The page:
Despite the return of volatility, there’s plenty of growth and value to be found across global equity markets by active managers. What’s more, compelling alternatives are available for those looking for a differential in their equity allocations.

For most of 2019 thus far, the macroeconomic view has surveyed green shoots appearing in the global economy. And while a stabilisation in growth is expected over the coming quarters, it should come as no surprise that the escalation of the US/China trade war in the past few weeks has certainly increased the downside risks.

That’s the outlook for capital markets according to Esty Dwek, Head of Global Market Strategy for Dynamic Solutions at Natixis Investment Managers. “Equity markets have sold off since the re-escalation of the trade war, as expected,” said Dwek. “While the growth outlook remains ok, downside risks have risen. At the same time, earnings in the US have beaten expectations, bringing some underlying fundamental support to markets.

“For now, markets remain jittery but still seem to be pricing in a US/China agreement, so short-term corrections on more negative headlines are likely. Over the medium-term though, barring a total breakdown in the trade talks, we expect risk assets to continue to grind higher, supported by an accommodative central bank and solid growth and earnings.”

The hunt for value
In the US, equities have certainly enjoyed a rally since the beginning of 2019. A better-than-expected earnings season and almost $200 billion of buybacks by the end of April supported their advance.

Those searching for value have therefore had to look elsewhere. Speaking on CNBC’s Closing Bell in April , David Herro, Portfolio Manager at Harris Associates, said that while valuations of US equities had seen a resurgence, it had not necessarily been the case across Europe.

“There are still places where there is lots of undiscovered value,” said Herro. “Specifically, when you look at European equities, they have been held back by some of the macro issues that I would argue have held back their share prices, but we still see good value creation and, as a result, we still see good investable opportunities in European stocks.

“Most of the big European companies are multinational, they have exposure to… emerging markets and the US, and especially when the euro is trading at such a low level… [this] translates back to more of an advantage for European equities that sell into dollar markets and have dollar revenues.”

Those chasing value in European equities might want to take a look at Harris’ equity strategies. The patient, long-term approach of its portfolio managers enables them to appreciate when portfolio companies are undervalued and, therefore, select them when they are attractively priced – then wait for the market to recognise what they believe is the company’s true worth. It’s an approach that has been one of the hallmarks of Harris’ success since its inception in 1976.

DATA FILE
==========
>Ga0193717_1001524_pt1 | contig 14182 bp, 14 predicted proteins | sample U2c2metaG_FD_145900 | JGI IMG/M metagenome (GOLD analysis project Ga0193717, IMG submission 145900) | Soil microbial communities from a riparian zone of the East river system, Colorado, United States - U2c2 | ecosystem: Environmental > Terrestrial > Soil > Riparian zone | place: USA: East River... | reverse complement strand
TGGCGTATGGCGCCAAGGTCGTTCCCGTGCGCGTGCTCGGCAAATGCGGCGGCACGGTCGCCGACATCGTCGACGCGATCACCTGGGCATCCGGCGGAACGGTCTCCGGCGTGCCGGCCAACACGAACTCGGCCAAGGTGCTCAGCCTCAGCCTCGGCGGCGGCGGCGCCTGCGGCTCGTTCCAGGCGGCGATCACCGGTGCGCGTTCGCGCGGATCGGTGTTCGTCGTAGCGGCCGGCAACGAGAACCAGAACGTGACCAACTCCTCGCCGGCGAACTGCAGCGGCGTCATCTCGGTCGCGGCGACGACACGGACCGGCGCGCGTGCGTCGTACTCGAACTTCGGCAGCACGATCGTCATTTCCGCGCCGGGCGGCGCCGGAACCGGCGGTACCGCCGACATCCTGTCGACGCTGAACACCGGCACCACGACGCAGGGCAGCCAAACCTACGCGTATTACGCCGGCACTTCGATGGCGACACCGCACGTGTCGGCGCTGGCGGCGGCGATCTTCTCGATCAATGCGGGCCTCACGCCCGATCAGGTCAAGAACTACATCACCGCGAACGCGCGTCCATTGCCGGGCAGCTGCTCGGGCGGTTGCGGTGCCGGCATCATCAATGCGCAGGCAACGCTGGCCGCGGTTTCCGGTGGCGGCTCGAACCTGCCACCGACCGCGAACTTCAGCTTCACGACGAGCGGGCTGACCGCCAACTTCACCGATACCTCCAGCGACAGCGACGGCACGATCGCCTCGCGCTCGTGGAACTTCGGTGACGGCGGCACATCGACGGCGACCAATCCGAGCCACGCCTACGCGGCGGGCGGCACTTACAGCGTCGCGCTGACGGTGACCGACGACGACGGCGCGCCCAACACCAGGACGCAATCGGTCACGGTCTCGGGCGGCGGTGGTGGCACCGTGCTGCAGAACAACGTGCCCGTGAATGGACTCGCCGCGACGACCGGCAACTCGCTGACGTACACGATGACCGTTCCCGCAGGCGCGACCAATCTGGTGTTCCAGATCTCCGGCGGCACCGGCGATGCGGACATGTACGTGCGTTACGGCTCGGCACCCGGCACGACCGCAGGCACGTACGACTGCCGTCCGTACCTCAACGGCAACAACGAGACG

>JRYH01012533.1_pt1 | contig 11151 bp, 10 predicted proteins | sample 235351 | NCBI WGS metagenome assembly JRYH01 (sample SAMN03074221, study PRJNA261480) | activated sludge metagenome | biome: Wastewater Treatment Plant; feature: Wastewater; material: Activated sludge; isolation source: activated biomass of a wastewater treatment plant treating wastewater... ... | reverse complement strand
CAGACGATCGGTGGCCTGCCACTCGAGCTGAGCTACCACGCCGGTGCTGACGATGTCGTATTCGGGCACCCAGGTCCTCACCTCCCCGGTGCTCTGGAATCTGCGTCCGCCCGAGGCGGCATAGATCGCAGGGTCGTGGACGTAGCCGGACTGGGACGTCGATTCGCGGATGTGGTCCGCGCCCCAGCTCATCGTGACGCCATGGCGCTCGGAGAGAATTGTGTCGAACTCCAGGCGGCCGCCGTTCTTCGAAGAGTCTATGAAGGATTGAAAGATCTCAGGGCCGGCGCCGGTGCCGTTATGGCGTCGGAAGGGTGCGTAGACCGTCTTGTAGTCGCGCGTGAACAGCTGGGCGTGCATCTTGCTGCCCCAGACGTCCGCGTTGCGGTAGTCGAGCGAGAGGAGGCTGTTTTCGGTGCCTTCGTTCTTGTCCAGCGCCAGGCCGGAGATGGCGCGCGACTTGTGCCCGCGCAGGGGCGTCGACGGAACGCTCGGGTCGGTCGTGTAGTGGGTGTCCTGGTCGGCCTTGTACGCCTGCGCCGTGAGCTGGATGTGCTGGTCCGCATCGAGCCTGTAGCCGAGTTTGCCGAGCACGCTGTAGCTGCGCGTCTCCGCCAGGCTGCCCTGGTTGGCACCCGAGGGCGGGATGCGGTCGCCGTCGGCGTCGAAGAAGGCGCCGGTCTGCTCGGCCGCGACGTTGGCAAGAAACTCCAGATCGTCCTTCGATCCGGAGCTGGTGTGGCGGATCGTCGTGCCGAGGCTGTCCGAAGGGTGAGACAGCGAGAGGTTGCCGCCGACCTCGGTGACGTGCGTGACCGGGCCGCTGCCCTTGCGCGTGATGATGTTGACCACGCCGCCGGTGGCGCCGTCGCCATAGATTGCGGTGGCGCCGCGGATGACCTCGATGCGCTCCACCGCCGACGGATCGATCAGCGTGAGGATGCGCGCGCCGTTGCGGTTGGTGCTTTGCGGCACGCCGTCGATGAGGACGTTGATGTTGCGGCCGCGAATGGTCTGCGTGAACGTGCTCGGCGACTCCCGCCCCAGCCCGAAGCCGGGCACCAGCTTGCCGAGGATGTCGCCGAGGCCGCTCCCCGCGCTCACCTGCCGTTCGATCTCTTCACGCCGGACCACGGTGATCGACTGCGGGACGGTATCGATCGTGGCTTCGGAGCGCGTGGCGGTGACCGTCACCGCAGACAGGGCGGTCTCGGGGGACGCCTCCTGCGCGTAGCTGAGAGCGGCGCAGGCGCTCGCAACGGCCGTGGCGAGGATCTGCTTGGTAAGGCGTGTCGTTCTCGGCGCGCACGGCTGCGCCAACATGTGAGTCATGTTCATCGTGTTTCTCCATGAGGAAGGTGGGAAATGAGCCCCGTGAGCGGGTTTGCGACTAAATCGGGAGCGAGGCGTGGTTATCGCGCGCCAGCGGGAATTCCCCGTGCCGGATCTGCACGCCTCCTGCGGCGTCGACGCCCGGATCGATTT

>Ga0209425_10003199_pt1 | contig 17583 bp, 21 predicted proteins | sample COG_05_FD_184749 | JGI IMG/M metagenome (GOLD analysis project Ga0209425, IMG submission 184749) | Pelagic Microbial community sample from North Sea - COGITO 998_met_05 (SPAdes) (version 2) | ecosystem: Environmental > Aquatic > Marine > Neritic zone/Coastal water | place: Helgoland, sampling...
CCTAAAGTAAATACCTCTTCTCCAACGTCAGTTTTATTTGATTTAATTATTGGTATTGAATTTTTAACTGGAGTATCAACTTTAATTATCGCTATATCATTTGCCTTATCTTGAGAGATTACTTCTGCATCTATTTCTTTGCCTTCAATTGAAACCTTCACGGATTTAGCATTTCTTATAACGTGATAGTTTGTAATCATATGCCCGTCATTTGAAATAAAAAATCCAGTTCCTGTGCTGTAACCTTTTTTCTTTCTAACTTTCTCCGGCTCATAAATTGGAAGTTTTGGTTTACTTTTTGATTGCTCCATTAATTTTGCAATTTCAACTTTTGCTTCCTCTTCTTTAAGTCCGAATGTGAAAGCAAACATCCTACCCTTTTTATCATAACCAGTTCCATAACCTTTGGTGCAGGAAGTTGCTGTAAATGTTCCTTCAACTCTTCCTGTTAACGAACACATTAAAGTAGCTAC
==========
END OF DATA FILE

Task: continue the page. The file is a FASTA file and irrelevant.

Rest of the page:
Going for growth
For other investors, who are still seeking the best growth strategies, it’s worth bearing in mind that it takes patience – as well as focus and insight – to generate alpha in US equities. After all, finding growth in one of the most efficient and over-researched markets in the world is no easy challenge.

A differentiated, insight-driven approach to active management can make all the difference – as Hollie Briggs, product manager for the Growth Equity Strategies team at Loomis, Sayles & Co, highlighted in a series of interviews with us late last year . Briggs explained why it takes time to research a stock and how portfolio holdings in Loomis Sayles Growth Equity Strategies are differentiated from the pack.

She revealed why, for instance, Amazon has been a portfolio holding since the strategy’s inception in 2006 – and why few active managers have held Amazon in their equity portfolios for as long. The key differentiator of Briggs’ team’s approach is the research process – even though everyone in the industry essentially has access to the same information. “It’s our focus and the quality of our decision-making process that leads us to different insights,” said Briggs. “That’s how we are able to generate different outcomes with the same information.”

With a long research horizon and multi-year holding periods, it’s an approach that’s often been likened to private equity. “We say we adopt a long-term, private equity-like approach to investing because we are essentially investing in businesses as partners”, explained Briggs. “We’re not simply trading stocks – we’re not trying to capture alpha by near-term price action. Rather, we want to find high-quality businesses with sustainable long-term structural growth drivers, and then we wait.

“We wait until short-term investors overreact, drive the price down and give us a buying opportunity – as long as our investment thesis remains intact. We are very patient investors, waiting for the right price.”

Incidentally, Loomis Sayles’ Global Growth Equity fund will have passed its three-year anniversary on 8 June 2019. This differentiated global growth strategy is managed by Aziz Hamzaogullari and it reflects his team’s distinctive low turnover, high-conviction approach to active investment management with low factor risk exposure—a strategy carefully crafted to promote strong risk-adjusted returns."

Seeing new horizons